The reason for having a sort of grey-blue coat is in carrying a dilute gene. It’s often claimed that dilute dogs are less healthy than those with normal pigment. This misconception has most likely come from the prevalence in some breeds of a condition known as Color Dilution Alopecia (CDA). This kind of condition is actually the result of a faulty version of the d allele, known as dl. That’s why is very important to choose only completely healthy Frenchies for mating. It’s important to note that not all breeds carry this faulty allele.  The majority of blue French bulldogs and Isabella French bulldogs are completely healthy if have been properly bred.

If both parents carry this rare dilute gene, then it’s very likely for their puppies to have a blue/mouse coat. The coat color of blue dogs may vary from almost black, to dark grey and light grey to blue. However, in case it’s difficult to determine when a puppy is still small whether it’s blue, it should be obvious that the nose is blue. Blue French bulldogs usually have light blue or blue eyes that look simply thrilling and dramatic.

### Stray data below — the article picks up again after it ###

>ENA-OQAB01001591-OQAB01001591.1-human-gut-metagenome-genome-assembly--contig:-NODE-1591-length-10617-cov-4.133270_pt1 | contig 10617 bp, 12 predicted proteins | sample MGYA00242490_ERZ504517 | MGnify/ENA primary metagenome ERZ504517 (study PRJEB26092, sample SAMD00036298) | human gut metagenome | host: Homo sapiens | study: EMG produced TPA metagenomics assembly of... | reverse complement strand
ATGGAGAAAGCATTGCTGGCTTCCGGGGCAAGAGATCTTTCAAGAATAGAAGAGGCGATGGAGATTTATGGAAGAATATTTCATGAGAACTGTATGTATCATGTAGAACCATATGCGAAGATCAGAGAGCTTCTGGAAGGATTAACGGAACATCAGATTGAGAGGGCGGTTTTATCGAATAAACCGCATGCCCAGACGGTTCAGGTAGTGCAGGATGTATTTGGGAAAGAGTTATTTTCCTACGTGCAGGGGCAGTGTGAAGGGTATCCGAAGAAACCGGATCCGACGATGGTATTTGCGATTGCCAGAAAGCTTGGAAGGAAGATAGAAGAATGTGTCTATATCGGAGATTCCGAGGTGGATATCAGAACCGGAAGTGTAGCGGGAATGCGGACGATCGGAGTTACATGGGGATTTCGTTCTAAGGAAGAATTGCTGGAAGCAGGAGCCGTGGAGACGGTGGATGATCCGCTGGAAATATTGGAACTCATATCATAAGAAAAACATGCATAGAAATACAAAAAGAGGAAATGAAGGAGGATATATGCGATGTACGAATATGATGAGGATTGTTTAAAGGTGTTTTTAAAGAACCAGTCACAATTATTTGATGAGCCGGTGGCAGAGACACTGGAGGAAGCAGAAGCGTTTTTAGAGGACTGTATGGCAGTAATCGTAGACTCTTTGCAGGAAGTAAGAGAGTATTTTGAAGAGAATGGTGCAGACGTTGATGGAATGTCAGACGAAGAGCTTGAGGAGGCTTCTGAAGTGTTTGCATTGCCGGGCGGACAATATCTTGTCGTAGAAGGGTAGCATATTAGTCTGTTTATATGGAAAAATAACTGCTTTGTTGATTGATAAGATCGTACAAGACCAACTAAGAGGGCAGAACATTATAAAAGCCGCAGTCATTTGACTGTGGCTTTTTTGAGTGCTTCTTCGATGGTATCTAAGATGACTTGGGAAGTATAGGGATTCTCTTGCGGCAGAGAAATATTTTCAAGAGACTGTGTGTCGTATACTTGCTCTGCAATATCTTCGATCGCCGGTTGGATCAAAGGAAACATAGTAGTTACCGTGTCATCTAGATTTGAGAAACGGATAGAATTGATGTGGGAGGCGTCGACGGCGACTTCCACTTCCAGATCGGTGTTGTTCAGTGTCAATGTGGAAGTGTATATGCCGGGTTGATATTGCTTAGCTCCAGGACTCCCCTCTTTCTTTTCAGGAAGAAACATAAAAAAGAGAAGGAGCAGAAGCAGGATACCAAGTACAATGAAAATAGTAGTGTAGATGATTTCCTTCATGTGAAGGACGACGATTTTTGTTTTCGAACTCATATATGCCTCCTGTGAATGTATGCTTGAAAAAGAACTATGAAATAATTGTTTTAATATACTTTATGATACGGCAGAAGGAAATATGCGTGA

How much do blue French bulldog costs?

Generally speaking, it’s very difficult to bred Frenchies and blue French bulldogs even more because the breeders need to search for completely healthy parents that carry dilute genes. First of all, Frenchies require a special mating because of their hips and short bodies. For a breeder, it’s an additional cost because he/she needs to put a Frenchie dame on artificial insemination.